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The Theory of Evolution

Principles, Concepts, and Assumptions

Darwin’s nineteenth-century writings laid the foundations for modern studies of evolution, and theoretical developments in the mid-twentieth century fostered the Modern Synthesis. Since that time, a great deal of new biological knowledge has been generated, including details of the genetic code, lateral gene transfer, and developmental constraints. Our improved understanding of these and many other phenomena have been working their way into evolutionary theory, changing it and improving its correspondence with evolution in nature. And while the study of evolution is thriving both as a basic science to understand the world and in its applications in agriculture, medicine, and public health, the broad scope of evolution—operating across genes, whole organisms, clades, and ecosystems—presents a significant challenge for researchers seeking to integrate abundant new data and content into a general theory of evolution.

This book gives us that framework and synthesis for the twenty-first century. The Theory of Evolution presents a series of chapters by experts seeking this integration by addressing the current state of affairs across numerous fields within evolutionary biology, ranging from biogeography to multilevel selection, speciation, and macroevolutionary theory. By presenting current syntheses of evolution’s theoretical foundations and their growth in light of new datasets and analyses, this collection will enhance future research and understanding.

464 pages | 14 halftones, 4 line drawings, 16 tables | 6 x 9 | © 2020

Biological Sciences: Evolutionary Biology


"The volume will help scientists and philosophers of science appreciate both the architecture of the present theory and how that architecture might evolve."

R. M. Denome | Choice

"This is an excellent volume of essays that pro-vides a comprehensive glimpse of the current state of understanding of the conceptual aspects of the theory of evolution."

The Quarterly Review of Biology

“A hallmark of a maturing discipline of science is its conscious articulation of theory—the conceptual, often mathematical, framework within which research questions are formulated and solved. This splendid volume lays out key elements of the theory of evolutionary biology, which arguably is the theory that ultimately ties together all the biological sciences. The chapters, with their copious pointers to the literature, guide the reader through a wide range of historical, philosophical, methodological, and conceptual issues, ranging from thorny topics such as homology, the species concept, and discerning process from pattern, to deft syntheses of many subthemes in evolutionary biology, including models of natural selection, phenotypic plasticity, sex and recombination, evolutionary biogeography, and hierarchical models of evolution across multiple scales. All biologists would profit from a careful reading of this well-crafted volume, and students in particular would benefit from grappling with its clear exposition of many core issues in evolutionary biology.”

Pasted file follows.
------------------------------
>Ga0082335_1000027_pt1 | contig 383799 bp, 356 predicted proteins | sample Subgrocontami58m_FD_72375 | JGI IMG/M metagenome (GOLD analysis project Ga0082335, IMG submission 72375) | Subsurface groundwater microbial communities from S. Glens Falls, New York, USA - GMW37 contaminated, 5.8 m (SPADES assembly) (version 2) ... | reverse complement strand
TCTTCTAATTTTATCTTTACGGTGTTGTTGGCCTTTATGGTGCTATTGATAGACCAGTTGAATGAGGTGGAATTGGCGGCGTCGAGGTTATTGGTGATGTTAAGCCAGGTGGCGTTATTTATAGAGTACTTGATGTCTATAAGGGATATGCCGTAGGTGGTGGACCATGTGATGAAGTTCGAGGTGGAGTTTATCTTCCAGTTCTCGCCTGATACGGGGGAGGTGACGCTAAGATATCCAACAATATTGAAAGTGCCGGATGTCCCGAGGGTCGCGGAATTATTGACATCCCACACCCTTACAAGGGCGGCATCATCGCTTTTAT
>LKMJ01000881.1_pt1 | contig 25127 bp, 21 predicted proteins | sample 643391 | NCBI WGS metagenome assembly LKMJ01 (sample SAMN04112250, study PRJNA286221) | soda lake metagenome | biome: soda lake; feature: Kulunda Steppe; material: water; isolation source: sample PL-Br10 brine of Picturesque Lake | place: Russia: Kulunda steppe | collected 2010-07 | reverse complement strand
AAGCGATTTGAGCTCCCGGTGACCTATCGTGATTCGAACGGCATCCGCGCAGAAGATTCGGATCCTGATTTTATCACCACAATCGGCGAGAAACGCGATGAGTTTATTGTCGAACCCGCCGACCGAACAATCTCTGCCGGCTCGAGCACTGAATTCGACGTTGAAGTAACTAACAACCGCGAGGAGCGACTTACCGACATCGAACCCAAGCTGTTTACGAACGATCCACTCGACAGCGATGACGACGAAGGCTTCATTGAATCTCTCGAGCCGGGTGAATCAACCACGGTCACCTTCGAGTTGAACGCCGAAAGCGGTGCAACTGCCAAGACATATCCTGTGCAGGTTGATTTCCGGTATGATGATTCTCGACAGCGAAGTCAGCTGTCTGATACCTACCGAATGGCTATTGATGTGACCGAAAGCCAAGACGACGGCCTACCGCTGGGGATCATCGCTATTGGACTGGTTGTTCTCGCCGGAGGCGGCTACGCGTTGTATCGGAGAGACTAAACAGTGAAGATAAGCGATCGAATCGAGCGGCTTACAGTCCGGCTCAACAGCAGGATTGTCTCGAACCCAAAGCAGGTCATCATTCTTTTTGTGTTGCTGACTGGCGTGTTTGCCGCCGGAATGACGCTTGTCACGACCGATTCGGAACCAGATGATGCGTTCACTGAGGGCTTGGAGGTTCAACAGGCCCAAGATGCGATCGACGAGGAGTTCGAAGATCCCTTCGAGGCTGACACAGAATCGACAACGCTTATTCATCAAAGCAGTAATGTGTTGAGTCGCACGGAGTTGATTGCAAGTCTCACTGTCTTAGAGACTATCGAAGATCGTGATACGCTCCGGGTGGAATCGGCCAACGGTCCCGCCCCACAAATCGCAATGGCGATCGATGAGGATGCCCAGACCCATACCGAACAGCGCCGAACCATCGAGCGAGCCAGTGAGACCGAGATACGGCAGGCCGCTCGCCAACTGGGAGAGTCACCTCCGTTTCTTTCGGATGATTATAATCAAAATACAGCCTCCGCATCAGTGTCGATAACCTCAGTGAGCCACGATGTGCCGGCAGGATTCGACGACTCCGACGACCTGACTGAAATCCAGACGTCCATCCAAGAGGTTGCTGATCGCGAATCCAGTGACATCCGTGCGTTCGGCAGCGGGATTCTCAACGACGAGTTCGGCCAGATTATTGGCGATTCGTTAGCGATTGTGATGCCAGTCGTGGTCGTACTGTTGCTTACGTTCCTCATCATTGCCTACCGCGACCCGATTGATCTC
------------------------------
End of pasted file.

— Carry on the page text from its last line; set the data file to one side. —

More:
Robert D. Holt, University of Florida, coeditor of "Metacommunities: Spatial Dynamics and Ecological Communities"

“Theory is of increasing interest among biologists and importance in the field of biology. This multiauthored book explores the nature of theory in evolutionary biology as a whole as well as in subdisciplines. No such book exists presently. A major theme is the pressing need to better integrate philosophical inquiry into evolutionary biology. There are several subthemes with that. One of these is the inference of process from pattern—a vital activity in science, but one wherein one can easily be led astray.”

Norman A. Johnson, University of Massachusetts Amherst, author of "Darwinian Detectives: Revealing the Natural History of Genes and Genomes"

Table of Contents

List of Contributors

Chapter 1: The Theory of Evolution
David P. Mindell and Samuel M. Scheiner

Part 1: Overarching Issues

Chapter 2: Historicizing the Synthesis: Critical Insights and Pivotal Moments in the Long History of Evolutionary Theory
Vassiliki Betty Smocovitis
Chaper 3: Philosophy of Evolutionary Theory: Risky Inferences of Process from Pattern
Patrick Forber
Chapter 4: Modeling Evolutionary Theories
Patrick C. Phillips
Chapter 5: Traits and Homology
James O. McInerney
Chapter 6: The Nature of Species in Evolution
Marco J. Nathan and Joel Cracraft
Chapter 7: The Tree of Life and the Episodic Evolutionary Synthesis
Maureen Kearney
Chapter 8: Situating Evolutionary Developmental Biology in Evolutionary Theory
Alan C. Love

Part 2: Constitutive Theories

Chapter 9: The Inductive Theory of Natural Selection
Steven A. Frank and Gordon A. Fox
Chapter 10: The Theory of Multilevel Selection
Charles Goodnight
Chapter 11: The Demography of Fitness: Life Histories and Their Evolution
Gordon A. Fox and Samuel M. Scheiner
Chapter 12: The Theory of Ecological Specialization
Timothée Poisot
Chapter 13: The Theory of the Evolution of Phenotypic Plasticity
Samuel M. Scheiner
Chapter 14: The Evolution of Sex
Maria E. Orive
Chapter 15: Speciation
Scott V. Edwards, Robin Hopkins, and James Mallet
Chapter 16: The Theory of Evolutionary Biogeography
Rosemary G. Gillespie, Jun Y. Lim, and Andrew J. Rominger
Chapter 17: Macroevolutionary Theory
David Jablonski

List of References

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